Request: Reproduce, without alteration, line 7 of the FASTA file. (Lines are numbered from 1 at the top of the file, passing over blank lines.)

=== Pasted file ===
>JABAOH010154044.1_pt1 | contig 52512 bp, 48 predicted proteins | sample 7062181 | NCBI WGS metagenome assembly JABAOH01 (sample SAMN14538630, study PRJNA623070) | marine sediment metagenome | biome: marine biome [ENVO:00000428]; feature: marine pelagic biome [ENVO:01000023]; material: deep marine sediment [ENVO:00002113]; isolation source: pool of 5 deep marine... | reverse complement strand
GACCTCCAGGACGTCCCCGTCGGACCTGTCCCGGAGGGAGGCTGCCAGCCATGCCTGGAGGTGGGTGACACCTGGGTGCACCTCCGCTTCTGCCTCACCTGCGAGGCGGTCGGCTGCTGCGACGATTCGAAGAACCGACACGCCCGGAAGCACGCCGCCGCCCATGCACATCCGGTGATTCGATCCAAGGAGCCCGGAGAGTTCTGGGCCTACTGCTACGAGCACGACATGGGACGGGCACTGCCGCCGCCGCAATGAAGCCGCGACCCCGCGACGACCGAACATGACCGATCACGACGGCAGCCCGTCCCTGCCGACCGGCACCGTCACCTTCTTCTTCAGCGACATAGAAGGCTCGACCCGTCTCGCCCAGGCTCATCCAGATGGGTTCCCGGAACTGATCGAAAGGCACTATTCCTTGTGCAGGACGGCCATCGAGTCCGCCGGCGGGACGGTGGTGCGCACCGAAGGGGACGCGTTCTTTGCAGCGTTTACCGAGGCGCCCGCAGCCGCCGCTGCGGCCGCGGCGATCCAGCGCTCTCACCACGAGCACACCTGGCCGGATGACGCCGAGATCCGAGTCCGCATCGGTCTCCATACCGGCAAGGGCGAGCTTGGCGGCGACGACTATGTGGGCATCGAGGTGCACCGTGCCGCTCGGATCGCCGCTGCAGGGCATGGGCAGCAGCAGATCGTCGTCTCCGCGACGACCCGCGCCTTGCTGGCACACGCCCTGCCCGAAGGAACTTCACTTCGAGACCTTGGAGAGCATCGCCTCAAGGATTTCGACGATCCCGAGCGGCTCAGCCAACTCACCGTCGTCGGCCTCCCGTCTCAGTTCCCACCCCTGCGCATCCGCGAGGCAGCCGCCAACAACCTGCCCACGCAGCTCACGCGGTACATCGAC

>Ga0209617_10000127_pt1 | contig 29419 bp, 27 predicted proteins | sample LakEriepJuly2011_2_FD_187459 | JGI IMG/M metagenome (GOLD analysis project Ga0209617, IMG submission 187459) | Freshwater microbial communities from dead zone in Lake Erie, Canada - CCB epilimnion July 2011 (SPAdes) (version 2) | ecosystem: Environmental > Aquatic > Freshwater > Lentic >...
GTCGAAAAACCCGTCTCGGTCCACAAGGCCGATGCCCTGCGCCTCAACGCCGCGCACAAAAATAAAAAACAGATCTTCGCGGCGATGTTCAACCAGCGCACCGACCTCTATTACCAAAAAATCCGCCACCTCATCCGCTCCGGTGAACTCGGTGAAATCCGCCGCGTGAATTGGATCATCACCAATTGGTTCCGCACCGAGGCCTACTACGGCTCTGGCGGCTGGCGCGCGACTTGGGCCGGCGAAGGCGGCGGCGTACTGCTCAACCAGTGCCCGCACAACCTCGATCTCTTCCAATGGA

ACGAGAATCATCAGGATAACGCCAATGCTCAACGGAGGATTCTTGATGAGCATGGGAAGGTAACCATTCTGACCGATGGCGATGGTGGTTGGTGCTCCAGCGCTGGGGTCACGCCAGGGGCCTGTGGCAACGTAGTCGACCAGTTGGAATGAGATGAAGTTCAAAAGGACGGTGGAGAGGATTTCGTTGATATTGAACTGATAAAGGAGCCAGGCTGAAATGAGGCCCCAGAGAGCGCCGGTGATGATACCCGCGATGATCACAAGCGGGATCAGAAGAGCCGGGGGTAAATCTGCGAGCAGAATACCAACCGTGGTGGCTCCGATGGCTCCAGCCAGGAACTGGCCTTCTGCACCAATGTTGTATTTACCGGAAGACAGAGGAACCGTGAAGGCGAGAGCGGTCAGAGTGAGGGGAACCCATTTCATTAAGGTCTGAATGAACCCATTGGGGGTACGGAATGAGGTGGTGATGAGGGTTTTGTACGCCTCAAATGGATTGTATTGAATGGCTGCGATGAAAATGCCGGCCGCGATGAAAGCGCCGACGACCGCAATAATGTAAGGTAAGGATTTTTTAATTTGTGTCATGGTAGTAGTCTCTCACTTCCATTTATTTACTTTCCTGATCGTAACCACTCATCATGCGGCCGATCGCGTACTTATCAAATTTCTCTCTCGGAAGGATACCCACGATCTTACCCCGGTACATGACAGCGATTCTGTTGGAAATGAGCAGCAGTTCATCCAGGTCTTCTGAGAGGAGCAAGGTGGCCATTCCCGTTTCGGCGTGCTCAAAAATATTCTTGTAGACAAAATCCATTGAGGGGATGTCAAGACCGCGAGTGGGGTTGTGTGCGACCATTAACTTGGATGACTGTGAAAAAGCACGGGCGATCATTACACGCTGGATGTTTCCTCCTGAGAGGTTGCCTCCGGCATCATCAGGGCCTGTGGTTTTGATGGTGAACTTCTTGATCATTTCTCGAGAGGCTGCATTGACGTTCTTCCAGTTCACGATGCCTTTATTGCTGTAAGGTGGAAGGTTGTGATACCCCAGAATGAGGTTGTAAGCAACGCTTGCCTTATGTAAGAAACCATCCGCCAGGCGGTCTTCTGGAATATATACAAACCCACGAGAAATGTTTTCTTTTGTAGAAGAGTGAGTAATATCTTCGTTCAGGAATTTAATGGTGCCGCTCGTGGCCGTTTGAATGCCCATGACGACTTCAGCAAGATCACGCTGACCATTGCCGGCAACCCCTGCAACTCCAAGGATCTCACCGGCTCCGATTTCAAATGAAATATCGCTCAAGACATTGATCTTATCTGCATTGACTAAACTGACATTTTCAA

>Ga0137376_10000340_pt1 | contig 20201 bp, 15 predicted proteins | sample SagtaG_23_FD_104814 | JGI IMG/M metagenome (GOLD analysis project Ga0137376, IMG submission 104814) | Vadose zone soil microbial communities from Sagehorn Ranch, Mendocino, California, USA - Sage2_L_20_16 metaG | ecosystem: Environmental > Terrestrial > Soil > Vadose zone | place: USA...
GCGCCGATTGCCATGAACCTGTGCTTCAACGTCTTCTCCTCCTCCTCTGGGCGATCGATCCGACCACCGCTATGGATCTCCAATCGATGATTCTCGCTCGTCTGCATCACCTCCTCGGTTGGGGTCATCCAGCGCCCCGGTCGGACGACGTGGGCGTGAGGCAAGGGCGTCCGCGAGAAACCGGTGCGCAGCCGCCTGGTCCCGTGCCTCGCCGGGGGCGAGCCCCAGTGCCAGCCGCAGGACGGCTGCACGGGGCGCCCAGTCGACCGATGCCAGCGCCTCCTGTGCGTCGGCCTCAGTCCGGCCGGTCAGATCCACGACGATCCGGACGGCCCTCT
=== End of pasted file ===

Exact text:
GCGCCGATTGCCATGAACCTGTGCTTCAACGTCTTCTCCTCCTCCTCTGGGCGATCGATCCGACCACCGCTATGGATCTCCAATCGATGATTCTCGCTCGTCTGCATCACCTCCTCGGTTGGGGTCATCCAGCGCCCCGGTCGGACGACGTGGGCGTGAGGCAAGGGCGTCCGCGAGAAACCGGTGCGCAGCCGCCTGGTCCCGTGCCTCGCCGGGGGCGAGCCCCAGTGCCAGCCGCAGGACGGCTGCACGGGGCGCCCAGTCGACCGATGCCAGCGCCTCCTGTGCGTCGGCCTCAGTCCGGCCGGTCAGATCCACGACGATCCGGACGGCCCTCT